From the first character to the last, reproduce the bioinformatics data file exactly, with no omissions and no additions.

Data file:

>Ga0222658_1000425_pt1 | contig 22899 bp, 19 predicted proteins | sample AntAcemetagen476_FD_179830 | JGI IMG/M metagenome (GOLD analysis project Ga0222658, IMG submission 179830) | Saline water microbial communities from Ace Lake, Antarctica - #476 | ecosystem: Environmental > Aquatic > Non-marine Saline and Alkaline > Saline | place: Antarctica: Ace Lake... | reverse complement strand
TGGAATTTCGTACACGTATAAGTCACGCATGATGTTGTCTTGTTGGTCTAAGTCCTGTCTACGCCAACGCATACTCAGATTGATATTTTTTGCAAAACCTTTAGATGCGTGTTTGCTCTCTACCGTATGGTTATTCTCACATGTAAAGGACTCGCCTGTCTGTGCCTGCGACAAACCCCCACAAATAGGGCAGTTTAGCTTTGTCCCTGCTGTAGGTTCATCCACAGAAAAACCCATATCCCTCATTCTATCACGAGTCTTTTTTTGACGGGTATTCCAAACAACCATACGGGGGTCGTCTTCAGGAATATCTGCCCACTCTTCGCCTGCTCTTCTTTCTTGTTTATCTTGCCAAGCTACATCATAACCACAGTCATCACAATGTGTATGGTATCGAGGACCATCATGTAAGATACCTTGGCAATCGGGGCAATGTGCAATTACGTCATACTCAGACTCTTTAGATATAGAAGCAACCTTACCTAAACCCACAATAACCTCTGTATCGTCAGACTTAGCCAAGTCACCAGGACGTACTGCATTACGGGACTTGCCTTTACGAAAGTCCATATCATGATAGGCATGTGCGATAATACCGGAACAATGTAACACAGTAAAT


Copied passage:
>Ga0222658_1000425_pt1 | contig 22899 bp, 19 predicted proteins | sample AntAcemetagen476_FD_179830 | JGI IMG/M metagenome (GOLD analysis project Ga0222658, IMG submission 179830) | Saline water microbial communities from Ace Lake, Antarctica - #476 | ecosystem: Environmental > Aquatic > Non-marine Saline and Alkaline > Saline | place: Antarctica: Ace Lake... | reverse complement strand
TGGAATTTCGTACACGTATAAGTCACGCATGATGTTGTCTTGTTGGTCTAAGTCCTGTCTACGCCAACGCATACTCAGATTGATATTTTTTGCAAAACCTTTAGATGCGTGTTTGCTCTCTACCGTATGGTTATTCTCACATGTAAAGGACTCGCCTGTCTGTGCCTGCGACAAACCCCCACAAATAGGGCAGTTTAGCTTTGTCCCTGCTGTAGGTTCATCCACAGAAAAACCCATATCCCTCATTCTATCACGAGTCTTTTTTTGACGGGTATTCCAAACAACCATACGGGGGTCGTCTTCAGGAATATCTGCCCACTCTTCGCCTGCTCTTCTTTCTTGTTTATCTTGCCAAGCTACATCATAACCACAGTCATCACAATGTGTATGGTATCGAGGACCATCATGTAAGATACCTTGGCAATCGGGGCAATGTGCAATTACGTCATACTCAGACTCTTTAGATATAGAAGCAACCTTACCTAAACCCACAATAACCTCTGTATCGTCAGACTTAGCCAAGTCACCAGGACGTACTGCATTACGGGACTTGCCTTTACGAAAGTCCATATCATGATAGGCATGTGCGATAATACCGGAACAATGTAACACAGTAAAT